Sprint is upping the ante for DirecTV customers who want to switch over to Sprint by offering them plans with larger data buckets, though the new plans are not free of charge like the earlier offer (which still stands).
T-Mobile US may be plowing ahead with its 700 MHz A Block deployment to enhance its LTE coverage, but it remains the carrier with the least low-band spectrum below 1 GHz, according to networking testing and mapping firm Mosaik Solutions. And although LTE coverage has expanded rapidly across the United States in the last few years, Mosaik notes that more than 30 percent of the U.S. land area has no LTE service available, a significant portion of that being in Alaska.
While the other big U.S. nationwide wireless operators have lodged their opinions in the great LTE-Unlicensed (LTE-U)/Licensed Assisted Access (LAA) debate, Sprint has been quiet on the topic. Of course, it's got plenty of other things going on, but it's somewhat curious because the company plays in both the Wi-Fi and LTE camps.
For the last couple of years, some have viewed Sprint as the Rodney Dangerfield of wireless. Indeed, the carrier has seen mostly negative press and perception ranging from subscriber losses to poor network execution to unfortunate technology selection, to M&A problems, and the list goes on. Add in a negative macroeconomic environment, unprecedented competition and some bad luck contributed to keeping Sprint down. Here's how I think Sprint got to its "no respect" predicament.
Sprint has a clear message for wireless startups: work with us. The carrier said that in 2016, the Sprint Accelerator, powered by Techstars, will expand its scope from just mobile healthcare to all kinds of mobile technologies as Sprint looks to provide funding for startups.
U.S. wireless carriers will eventually shift to smartphone leasing and away from equipment installment plans, according to analysts at Macquarie Capital. Further, they think the operators could get a boost in leasing by partnering with Apple, which would stand to benefit from a move to leasing.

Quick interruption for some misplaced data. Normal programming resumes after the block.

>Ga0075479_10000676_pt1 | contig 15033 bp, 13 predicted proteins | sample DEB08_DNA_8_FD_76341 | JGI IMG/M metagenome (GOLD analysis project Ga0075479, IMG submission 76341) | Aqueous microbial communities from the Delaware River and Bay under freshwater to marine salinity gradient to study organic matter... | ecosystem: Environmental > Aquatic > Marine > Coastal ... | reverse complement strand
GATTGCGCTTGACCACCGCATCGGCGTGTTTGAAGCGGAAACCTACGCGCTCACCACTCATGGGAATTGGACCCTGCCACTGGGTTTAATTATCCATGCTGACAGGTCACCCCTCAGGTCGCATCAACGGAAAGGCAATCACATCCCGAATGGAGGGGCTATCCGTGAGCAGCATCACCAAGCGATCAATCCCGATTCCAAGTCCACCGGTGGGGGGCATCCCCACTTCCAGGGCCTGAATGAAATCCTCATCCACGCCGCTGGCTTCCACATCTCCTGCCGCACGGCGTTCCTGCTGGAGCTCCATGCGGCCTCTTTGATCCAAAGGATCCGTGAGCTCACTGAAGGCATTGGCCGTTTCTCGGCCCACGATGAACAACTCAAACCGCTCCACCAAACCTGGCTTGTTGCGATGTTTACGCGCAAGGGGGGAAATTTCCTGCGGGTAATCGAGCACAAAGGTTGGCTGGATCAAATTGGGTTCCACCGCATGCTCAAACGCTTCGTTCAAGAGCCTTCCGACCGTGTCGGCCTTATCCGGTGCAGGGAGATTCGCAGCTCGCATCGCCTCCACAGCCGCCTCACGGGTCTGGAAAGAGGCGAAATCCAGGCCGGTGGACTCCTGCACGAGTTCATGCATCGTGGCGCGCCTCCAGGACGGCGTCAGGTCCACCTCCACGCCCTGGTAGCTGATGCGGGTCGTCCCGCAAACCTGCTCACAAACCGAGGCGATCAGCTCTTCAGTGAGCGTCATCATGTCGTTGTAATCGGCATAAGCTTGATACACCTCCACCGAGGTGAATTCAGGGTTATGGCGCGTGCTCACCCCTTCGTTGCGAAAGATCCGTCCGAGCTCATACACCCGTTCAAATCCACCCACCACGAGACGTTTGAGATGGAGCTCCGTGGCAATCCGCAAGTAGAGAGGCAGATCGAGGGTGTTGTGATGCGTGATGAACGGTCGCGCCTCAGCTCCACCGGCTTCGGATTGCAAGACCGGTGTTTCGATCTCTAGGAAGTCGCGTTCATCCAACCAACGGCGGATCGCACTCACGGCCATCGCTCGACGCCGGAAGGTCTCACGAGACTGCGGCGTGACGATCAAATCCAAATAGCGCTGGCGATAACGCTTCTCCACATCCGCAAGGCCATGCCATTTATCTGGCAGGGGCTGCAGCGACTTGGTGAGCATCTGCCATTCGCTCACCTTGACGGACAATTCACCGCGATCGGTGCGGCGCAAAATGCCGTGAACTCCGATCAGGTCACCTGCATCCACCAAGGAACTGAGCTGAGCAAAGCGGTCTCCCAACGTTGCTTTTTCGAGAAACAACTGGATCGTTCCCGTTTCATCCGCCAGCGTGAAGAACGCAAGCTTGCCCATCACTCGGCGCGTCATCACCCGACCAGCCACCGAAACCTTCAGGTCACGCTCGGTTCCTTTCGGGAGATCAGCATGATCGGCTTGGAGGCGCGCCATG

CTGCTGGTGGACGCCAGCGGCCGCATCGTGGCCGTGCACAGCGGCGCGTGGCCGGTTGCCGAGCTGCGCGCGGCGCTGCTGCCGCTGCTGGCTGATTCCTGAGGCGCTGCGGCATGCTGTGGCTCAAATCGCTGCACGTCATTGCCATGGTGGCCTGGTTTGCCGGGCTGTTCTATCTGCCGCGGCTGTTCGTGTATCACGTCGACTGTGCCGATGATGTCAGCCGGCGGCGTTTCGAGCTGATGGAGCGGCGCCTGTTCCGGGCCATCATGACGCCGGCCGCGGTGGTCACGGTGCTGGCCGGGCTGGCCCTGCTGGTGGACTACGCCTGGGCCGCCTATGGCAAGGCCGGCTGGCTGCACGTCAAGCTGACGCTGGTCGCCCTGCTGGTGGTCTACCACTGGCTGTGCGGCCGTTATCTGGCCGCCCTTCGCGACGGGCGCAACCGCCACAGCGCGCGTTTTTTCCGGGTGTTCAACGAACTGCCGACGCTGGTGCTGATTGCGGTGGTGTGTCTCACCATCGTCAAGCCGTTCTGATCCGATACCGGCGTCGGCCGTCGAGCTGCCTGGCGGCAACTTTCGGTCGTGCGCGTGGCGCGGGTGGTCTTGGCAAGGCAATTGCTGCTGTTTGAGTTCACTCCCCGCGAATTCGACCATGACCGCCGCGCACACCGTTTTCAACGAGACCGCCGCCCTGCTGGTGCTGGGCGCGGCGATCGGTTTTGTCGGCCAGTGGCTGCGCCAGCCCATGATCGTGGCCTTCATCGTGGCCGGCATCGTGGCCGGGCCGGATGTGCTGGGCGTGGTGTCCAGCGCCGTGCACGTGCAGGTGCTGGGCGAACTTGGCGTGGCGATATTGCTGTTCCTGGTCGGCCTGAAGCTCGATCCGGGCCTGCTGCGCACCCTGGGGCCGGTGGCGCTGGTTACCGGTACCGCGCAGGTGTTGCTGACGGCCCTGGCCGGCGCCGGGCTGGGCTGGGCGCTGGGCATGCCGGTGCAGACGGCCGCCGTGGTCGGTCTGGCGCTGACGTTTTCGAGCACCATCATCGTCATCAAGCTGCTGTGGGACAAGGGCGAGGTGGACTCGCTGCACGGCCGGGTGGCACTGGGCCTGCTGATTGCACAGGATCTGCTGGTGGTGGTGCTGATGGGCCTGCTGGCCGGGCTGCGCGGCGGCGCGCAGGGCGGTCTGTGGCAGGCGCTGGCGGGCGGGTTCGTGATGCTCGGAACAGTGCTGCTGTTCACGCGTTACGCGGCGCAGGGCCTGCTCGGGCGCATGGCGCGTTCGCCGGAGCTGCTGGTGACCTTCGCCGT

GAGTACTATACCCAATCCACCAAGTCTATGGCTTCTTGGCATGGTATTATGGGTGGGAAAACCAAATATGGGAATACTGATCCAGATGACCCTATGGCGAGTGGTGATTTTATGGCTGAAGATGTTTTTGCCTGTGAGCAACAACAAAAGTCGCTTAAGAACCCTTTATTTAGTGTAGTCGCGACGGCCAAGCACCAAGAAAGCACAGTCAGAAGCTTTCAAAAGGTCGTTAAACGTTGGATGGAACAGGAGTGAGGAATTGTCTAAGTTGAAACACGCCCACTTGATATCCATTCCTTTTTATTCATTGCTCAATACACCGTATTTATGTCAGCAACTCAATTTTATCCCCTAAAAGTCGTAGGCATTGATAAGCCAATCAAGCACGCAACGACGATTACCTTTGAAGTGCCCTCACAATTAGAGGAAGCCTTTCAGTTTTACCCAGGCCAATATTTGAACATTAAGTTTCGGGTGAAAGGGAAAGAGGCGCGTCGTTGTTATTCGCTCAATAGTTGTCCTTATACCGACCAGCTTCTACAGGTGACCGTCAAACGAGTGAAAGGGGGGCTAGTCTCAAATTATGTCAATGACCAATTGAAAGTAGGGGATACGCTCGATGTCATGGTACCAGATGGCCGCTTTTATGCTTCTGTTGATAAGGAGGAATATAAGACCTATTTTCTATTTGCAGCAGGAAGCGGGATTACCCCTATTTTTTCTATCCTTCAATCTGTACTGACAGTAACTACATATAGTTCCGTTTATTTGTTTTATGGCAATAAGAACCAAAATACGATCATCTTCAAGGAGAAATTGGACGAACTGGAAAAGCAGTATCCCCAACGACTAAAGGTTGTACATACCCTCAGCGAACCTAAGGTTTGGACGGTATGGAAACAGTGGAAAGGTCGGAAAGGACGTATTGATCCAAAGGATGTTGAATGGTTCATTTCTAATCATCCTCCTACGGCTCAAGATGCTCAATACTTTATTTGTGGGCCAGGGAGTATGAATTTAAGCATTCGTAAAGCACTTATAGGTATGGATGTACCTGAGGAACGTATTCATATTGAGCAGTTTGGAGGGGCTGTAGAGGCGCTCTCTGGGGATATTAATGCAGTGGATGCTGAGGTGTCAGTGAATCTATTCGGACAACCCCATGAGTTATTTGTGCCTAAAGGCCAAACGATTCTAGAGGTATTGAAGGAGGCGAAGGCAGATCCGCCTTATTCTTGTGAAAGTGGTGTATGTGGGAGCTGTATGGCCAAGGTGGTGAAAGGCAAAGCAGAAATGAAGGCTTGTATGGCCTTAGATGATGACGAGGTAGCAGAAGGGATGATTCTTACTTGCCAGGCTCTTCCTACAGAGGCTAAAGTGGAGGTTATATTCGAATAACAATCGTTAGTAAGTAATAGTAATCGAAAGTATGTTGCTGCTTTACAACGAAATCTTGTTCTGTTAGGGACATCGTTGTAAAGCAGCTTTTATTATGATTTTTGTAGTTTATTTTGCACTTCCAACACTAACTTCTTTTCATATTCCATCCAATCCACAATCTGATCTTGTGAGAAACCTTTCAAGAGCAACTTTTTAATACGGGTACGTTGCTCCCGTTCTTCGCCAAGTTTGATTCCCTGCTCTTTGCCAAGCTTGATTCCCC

Sprint is continuing to invest in Chicago, highlighting that the windy city remains one of the carrier's premier markets as it prepares to densify its network and continue its retail expansion. The carrier said it plans to bring 750 additional new jobs to neighborhoods throughout Chicago and expects to invest $150 million in the market by the end of 2016, up from Sprint's previous commitment to invest $45 million.
If you haven't noticed there's some new and perhaps familiar faces appearing on FierceInstaller. In collaboration with my colleagues Dan Frankel, editor of FierceCable, and Phil Goldstein, editor of FierceWireless, I am now leading up this publication along with my ongoing daily coverage of the wireline industry segment at FierceTelecom.
While the overall telecom industry continues to be dominated by male executives, it's clear that women are becoming a growing and influential resource in the wireless and wireline industry segments. They are helping drive major network and marketing initiatives at some of the largest wireless operators and vendors in the U.S.
Sprint parent SoftBank's recent purchases of the carrier's shares have boosted its stock price up around 50 percent since before starting the buying spree in August. The share purchases are a reflection of SoftBank's confidence and have added $6.7 billion to Sprint's market value since Aug. 7.